Home | News    Monday 27 April 2015

South Sudan capital hit by drinking water shortages

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April 26, 2015 (JUBA) – Residents in the South Sudanese capital, Juba, say there is no clean drinking water in the city which serves as the seat of the government, citing scarcity of bottled water as the cause.

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Displaced people wash their clothes in a drainage canal at Tomping camp, in the South Sudan capital, Juba, on 7 January 2014 (Photo: Reuters/James Akena)

Since the independence, the country including its national capital still lacks clean drinking water as over 90% of the city dwellers depend on water for drink from the River Nile. Only about 10% have access to running tape water or bottled water.

However, residents say it has recently become difficult to find bottled water from the shops in the city and that traders had also resorted to rationing the water.

“Life is grinding to a halt here in Juba. Bottled water is becoming a scarce commodity in the market. Yesterday (Saturday) I had to move to several shops before getting a couple of bottles. This evening, it was even worse. I got a shop with 20 bottles of 1.5 litres and paid for all but the shop keeper returned my money and said he would only sell one bottle for one person,” said a Juba resident.

He also said people wanted to resort to drinking unclean water from the river, adding that fetching the water was also difficult as water tankers which are mainly driven by foreign traders hardly find fuel in order to operate.

He said besides the need for water to drink and cook with, other concerns including hygiene were being factored in.

“This means taking shower [for] hygiene purposes and to go for work, getting public transport and water for cooking at homes will be a little far from the reach of the ordinary citizens in town,” he added.

Traders who manufacture bottled water on the other hand blamed the situation on scarcity of fuel and hard currency such as US dollars in order to purchase raw materials used for production, forcing some factories to shut down.

Nelson Achiek, manager of Cool Water Factory, told the UN-run Miraya FM radio that the company he ran was the only one still in business as his competitors have halted production, warning that even his company may be forced to shut down.

“In actual sense I will not afford to supply all of them but the little that have I will serve whoever needs water. I will give all that I produce because per day I am producing 3000. We are just eyeing on government to do something because it is something beyond our capacity,” he said.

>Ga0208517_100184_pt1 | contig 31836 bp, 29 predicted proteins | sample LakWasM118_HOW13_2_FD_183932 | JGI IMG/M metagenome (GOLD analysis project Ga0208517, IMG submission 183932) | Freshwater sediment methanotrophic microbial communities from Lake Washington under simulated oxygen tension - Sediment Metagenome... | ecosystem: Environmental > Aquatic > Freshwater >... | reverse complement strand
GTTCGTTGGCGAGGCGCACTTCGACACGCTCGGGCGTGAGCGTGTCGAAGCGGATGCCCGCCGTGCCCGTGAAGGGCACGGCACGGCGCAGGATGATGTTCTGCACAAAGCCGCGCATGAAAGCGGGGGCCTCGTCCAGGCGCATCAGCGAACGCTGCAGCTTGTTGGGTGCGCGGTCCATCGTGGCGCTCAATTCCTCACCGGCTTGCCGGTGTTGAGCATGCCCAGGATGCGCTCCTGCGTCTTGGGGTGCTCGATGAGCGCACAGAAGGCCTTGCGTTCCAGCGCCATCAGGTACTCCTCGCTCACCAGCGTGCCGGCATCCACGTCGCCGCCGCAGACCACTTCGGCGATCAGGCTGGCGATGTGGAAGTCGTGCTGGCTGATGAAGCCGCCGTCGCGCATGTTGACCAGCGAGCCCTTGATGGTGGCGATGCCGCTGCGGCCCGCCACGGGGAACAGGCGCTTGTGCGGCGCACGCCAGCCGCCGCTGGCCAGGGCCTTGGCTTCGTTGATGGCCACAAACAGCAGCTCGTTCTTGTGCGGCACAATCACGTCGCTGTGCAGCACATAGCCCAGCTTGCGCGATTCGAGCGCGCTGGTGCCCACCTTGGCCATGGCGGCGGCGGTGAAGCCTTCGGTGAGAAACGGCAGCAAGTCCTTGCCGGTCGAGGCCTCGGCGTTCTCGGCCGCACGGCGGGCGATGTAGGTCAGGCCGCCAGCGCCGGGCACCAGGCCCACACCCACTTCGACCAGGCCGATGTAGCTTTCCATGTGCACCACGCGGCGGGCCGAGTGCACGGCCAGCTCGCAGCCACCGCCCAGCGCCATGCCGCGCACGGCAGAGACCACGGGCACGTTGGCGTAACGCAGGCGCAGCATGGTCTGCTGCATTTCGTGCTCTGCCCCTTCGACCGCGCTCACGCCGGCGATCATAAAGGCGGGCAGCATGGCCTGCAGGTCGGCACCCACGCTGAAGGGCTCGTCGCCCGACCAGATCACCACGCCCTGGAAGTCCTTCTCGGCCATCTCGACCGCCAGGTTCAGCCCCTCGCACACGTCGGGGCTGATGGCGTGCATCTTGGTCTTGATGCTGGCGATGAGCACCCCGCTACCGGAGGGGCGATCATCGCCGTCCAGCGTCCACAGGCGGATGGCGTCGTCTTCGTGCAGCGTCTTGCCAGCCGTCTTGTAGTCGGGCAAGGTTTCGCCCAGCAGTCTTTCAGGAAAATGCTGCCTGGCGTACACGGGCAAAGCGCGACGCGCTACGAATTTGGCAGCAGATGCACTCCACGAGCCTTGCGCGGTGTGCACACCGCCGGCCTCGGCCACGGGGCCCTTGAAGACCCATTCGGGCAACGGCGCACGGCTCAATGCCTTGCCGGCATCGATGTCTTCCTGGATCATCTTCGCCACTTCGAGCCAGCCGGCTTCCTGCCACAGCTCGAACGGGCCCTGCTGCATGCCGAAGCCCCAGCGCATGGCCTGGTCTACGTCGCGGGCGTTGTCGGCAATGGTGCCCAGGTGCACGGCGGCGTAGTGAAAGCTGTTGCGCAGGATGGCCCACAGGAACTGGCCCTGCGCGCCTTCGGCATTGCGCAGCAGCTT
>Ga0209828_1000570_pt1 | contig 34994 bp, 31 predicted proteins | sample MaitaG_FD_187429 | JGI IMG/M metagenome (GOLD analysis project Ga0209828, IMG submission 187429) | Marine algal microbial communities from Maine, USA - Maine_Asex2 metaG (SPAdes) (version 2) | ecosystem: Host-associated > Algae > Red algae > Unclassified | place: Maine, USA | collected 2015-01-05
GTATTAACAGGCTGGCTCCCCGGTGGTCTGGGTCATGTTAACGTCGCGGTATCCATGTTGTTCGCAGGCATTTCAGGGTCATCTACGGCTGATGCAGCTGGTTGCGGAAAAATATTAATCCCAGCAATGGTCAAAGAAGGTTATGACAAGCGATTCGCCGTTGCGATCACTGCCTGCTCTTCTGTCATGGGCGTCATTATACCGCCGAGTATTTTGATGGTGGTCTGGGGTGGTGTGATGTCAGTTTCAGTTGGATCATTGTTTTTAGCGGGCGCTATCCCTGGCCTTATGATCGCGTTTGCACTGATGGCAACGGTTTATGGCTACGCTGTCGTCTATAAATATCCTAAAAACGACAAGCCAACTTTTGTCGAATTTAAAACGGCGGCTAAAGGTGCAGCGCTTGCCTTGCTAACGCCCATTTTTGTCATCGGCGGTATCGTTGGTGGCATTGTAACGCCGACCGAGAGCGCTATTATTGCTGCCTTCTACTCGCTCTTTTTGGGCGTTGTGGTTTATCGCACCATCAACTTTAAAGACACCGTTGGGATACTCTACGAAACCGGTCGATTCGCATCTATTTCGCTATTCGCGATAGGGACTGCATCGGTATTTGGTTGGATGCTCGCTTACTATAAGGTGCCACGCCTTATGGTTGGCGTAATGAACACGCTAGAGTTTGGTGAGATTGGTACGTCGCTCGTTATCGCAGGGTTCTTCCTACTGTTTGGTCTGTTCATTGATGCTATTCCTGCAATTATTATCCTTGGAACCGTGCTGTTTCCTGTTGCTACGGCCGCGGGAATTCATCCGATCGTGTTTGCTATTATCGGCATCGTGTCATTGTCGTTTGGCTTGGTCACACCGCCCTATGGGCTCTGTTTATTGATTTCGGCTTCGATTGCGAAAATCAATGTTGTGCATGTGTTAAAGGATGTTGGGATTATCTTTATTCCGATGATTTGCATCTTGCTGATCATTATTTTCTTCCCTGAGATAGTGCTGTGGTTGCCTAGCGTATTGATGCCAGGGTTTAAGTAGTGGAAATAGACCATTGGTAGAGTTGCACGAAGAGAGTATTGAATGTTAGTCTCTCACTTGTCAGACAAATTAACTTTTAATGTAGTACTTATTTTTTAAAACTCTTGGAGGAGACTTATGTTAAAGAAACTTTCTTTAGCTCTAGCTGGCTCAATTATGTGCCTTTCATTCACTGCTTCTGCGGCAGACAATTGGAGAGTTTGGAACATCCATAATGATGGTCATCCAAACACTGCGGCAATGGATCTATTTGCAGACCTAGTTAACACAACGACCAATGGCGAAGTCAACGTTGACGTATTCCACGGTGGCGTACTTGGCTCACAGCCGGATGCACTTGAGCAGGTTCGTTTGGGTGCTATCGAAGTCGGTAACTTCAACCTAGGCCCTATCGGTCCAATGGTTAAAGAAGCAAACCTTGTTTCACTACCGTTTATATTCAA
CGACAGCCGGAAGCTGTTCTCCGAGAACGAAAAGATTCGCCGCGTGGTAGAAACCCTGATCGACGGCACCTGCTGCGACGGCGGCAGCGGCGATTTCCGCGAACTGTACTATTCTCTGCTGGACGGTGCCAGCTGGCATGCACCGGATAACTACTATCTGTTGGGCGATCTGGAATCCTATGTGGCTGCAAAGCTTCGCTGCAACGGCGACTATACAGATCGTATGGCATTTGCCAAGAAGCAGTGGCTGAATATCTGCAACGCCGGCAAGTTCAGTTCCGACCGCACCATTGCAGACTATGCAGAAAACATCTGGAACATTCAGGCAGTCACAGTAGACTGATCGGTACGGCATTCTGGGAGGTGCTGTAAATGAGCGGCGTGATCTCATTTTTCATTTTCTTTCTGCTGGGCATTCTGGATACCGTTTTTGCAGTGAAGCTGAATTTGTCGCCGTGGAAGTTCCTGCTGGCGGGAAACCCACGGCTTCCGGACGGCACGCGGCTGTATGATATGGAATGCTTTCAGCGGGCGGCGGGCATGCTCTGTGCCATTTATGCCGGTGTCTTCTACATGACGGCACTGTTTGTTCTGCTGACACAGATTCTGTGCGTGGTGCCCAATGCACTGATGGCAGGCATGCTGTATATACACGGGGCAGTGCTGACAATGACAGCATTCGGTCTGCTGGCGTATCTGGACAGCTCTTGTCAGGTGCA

Dollar exchange rate has sharply risen to nearly 10 South Sudanese pounds (SSP) per one dollar as the country has exhausted is foreign reserves while production of oil has reduced due to the ongoing war.

The young nation imports most of commodities including fuel from the neighbouring countries.

(ST)

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  • 27 April 2015 04:38, by Black Africa

    I can’t believe that our beloved country is collapsing in our own eyes due to the greed of power. Local people can’t have access to water. Water is life, without water no life. If I was president, I would have resign for the sake of my people. May God bless South Sudan.

    repondre message

    • 27 April 2015 06:50, by Joseph Canada

      Black Africa,the country is going down.. This is what we get when we have those lucking Education, tribal and greed lead our nation. We fought together, we voted together but after that, it became the bread place for one man.. Their families are enjoying the national wealth from other countries. Married to Non country men so they can wire the money in their kids accounts. Poor citizens of SS.

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  • 27 April 2015 10:12, by Ambago

    The problem reported here seems to be mostly affecting the upper class who drinks bottled water and yet these are the very people who run the government machinery. So what are they doing for themselves ?

    If those propping up this corrupt government can’t even get it to provide them with drinking water and yet they can’t think of replacing it, then the problem is no longer with the government!

    repondre message

  • 27 April 2015 10:34, by Mr Point

    What is more important to Kiir’s government: staying in power, or using that power to give the people of South Sudan the services they need?

    You know what the answer is.

    repondre message

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